Why Whiskey Cavalier and The Rookie Might Be the Future of the Network Procedural

TV Features Whiskey Cavalier
Why Whiskey Cavalier and The Rookie Might Be the Future of the Network Procedural

Look at any broadcast network’s programming slate, and you’ll see that the procedurals that tend to stick around are those most like a snuggie: Comfortable, easy to settle into at the end of a long day, and as bluntly unfashionable as they are commercially successful. It doesn’t matter if neither the snuggie nor the too-predictable broadcast procedural is your scene: Both pop culture artifacts are hugely popular with masses of people who aren’t you.

But this doesn’t mean that networks are going to stop trying to find exciting ways to tweak the procedural formula, nor does it mean that critics are going to stop hoping that those big procedural swings might stick. (God bless you, Person of Interest.) What it does mean is that when the spark of something fresh finally manages to capture a broader audience, the race is immediately on to prove that the spark can become a self-sustaining flame. The problem: Spark too bright, too fast, you risk burning up (RIP, Life; RIP, Limitless). Spark too little, or too confusedly, and you risk either fizzling out (sorry, Deception) or having your spark subsumed by the formulaic procedural bonfire never far from hand (ah, Elementary, I love you, but even you long ago succumbed to formulaic snuggie-hood).

What’s interesting about the broadcast moment we’re in right now is that it’s by leaning into this push-and-pull between genre-busting innovation and too-comfortable formula that the most compelling of the network season’s new recruits have made space for themselves not just to spark, but to blaze right out of the gate. By taking the most trope-y elements of other mainstay genres and layering them over their own barely-tweaked procedural formulas, these network rookies have managed to find a kind of novelty that is too fresh to feel overly predictable, but familiar enough to feel snuggie-like.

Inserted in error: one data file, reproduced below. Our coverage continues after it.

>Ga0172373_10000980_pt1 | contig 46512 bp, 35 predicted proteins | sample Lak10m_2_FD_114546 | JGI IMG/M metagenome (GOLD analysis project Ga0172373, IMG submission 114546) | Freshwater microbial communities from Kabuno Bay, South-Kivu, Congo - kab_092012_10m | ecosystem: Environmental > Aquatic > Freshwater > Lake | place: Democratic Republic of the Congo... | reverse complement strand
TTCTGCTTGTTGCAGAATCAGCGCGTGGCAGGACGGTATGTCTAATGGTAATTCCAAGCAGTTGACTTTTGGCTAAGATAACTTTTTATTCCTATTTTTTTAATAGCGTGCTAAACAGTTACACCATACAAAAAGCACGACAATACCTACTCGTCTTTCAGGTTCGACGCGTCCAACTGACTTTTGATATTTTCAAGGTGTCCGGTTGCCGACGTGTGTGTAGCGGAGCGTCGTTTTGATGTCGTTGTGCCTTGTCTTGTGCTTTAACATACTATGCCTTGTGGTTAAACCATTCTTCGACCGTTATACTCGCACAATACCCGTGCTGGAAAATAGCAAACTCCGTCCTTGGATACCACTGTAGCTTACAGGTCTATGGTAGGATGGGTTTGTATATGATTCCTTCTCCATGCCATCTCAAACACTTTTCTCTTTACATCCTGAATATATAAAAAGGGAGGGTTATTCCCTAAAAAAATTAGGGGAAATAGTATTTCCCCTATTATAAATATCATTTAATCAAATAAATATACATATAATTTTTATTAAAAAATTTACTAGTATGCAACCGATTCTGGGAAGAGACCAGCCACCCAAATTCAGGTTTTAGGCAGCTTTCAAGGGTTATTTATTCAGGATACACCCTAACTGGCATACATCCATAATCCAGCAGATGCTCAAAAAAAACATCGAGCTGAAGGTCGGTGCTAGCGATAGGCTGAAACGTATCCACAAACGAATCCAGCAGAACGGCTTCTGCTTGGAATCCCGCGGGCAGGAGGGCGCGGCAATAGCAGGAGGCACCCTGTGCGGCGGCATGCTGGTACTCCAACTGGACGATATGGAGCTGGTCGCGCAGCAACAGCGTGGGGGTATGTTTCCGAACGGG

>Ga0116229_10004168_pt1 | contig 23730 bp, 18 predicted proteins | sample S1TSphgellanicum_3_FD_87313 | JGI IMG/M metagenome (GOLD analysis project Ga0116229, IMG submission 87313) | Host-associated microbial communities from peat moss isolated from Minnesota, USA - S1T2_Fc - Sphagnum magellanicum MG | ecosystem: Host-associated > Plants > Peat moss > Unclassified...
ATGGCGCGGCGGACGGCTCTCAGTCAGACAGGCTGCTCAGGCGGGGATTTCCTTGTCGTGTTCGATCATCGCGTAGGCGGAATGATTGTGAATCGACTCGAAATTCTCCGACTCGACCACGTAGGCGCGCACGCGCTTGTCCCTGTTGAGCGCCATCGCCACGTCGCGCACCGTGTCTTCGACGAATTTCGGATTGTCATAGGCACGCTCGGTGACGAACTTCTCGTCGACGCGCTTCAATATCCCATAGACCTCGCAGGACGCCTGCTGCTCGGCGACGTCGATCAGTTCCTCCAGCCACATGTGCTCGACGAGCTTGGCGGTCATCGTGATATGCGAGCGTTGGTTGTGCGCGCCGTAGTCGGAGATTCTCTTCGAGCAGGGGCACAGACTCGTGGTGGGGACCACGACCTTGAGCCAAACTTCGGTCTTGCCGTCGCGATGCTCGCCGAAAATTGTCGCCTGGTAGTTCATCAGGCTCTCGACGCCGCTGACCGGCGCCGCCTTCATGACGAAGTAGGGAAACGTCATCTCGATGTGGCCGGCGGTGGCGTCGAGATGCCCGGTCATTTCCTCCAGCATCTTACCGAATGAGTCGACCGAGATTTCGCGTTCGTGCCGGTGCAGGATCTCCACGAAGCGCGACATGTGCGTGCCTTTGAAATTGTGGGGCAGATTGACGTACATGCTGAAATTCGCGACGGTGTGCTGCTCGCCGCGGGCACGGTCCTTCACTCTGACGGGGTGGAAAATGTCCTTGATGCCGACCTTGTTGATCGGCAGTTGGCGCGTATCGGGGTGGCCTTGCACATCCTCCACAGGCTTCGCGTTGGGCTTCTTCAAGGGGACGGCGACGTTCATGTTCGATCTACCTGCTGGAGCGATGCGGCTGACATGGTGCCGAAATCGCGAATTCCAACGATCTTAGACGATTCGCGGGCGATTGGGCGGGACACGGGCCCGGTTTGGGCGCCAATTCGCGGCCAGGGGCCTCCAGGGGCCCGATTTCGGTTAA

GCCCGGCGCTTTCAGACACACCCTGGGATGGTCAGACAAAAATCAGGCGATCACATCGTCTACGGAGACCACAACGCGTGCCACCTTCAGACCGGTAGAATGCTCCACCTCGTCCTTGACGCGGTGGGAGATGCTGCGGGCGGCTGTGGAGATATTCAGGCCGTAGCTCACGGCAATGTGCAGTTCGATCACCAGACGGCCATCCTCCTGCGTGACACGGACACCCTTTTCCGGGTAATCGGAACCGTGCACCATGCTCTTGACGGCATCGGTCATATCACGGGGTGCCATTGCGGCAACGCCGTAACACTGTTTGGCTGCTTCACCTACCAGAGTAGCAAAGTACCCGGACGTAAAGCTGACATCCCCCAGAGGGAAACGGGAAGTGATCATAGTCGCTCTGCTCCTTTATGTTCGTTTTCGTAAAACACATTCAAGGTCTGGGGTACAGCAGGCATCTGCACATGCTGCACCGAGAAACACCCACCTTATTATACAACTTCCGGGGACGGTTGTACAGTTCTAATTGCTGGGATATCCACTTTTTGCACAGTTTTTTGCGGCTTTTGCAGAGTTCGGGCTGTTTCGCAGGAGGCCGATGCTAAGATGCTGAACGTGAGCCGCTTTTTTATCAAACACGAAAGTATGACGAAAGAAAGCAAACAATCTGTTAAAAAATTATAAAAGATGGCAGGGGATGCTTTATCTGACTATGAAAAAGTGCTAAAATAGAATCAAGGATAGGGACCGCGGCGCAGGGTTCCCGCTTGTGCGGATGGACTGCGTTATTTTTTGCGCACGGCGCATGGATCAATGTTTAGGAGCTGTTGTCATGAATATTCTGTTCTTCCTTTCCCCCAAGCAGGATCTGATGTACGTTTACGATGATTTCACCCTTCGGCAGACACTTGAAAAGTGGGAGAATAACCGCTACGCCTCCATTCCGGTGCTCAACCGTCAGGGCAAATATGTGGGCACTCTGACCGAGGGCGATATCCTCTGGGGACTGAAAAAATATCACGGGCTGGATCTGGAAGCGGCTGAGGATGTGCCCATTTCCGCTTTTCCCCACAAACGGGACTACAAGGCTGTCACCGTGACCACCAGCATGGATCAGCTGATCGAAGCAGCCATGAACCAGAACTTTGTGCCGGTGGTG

The most fresh of these new recruits is Whiskey Cavalier, the spy dramedy/Scott Foley vehicle that ABC previewed after the Oscars and then premiered the following Wednesday, and which, if you are one of the 8.3 million combined viewers who tuned in those nights, you can already tell absolutely plans (to use a description coined by my colleague LaToya Ferguson) to be a procedural that fucks.

Starring Foley as Will Chase, an FBI agent (codename: Whiskey Cavalier) and born romantic tasked to co-head a super-secret team of globetrotting American intelligence experts alongside Frankie Trowbridge (Lauren Cohan), a CIA agent (codename: Fiery Tribune) and learned cynic, Whiskey Cavalier is Alias, but with SkyMiles and an ooey, gooey romantic comedy core. The main procedural formula it follows is that of an action-packed spy thriller, and like Blindspot, the NBC series that inspired LaToya to invent the procedural that fucks designation in the first place, it has the clout (read: budget) to film that action internationally. (Although, unlike Blindspot, it got the green light to do that right from the start.)

Foley and Cohan driving a spy-show formula would make for a satisfyingly predictable procedural—just look at the immediate success NBC’s more traditional, fine-but-uninspired spy drama The Enemy Within found after its own late-February launch, with 5.76 million viewers for a Monday night premiere against both The Good Doctor (6.36, ABC) and Bull (6.72, CBS). But Whiskey Cavalier doesn’t stop there. Layered on top of the spy show skeleton is the dopey, romance-forward comic formula that powered Chuck (a procedural that didn’t fuck so much as frack)—which Foley, as a Felicity alum, is perfectly primed for—as well as the droll, hijinks-heavy ensemble formula of your Boneses and Leverages and Warehouse 13s. Whiskey Cavalier is working with all of these formulas, all at once, and in so doing feels fresh in a way that even procedurals working hard to break precedent don’t often manage. And while I’ll allow that it’s possible the slickness of the series’ pond-hopping production has combined with the overwhelming charm of Foley’s Will Chase to trick me into seeing a better show than Whiskey Cavalier truly is, the sharpness of the premise’s execution in the few episodes that have been provided for review is undeniable, and promises a lot of fun still to come.

On the other side of the procedural mashup coin is the newest Nathan Fillion vehicle, The Rookie, also an ABC series, though one completely unlike Whiskey Cavalier. This fact alone is immediately striking, as both the ostensible star of the The Rookie—the roguishly witty Nathan Fillion of Firefly and Castle fame—and the show’s premise—a fortysomething ex-contractor survives an armed bank robbery and is inspired to move to Los Angeles to train to be a rookie beat cop—seem so primed for goofily layered action-romance-comedy. But those aren’t the layers The Rookie is playing with.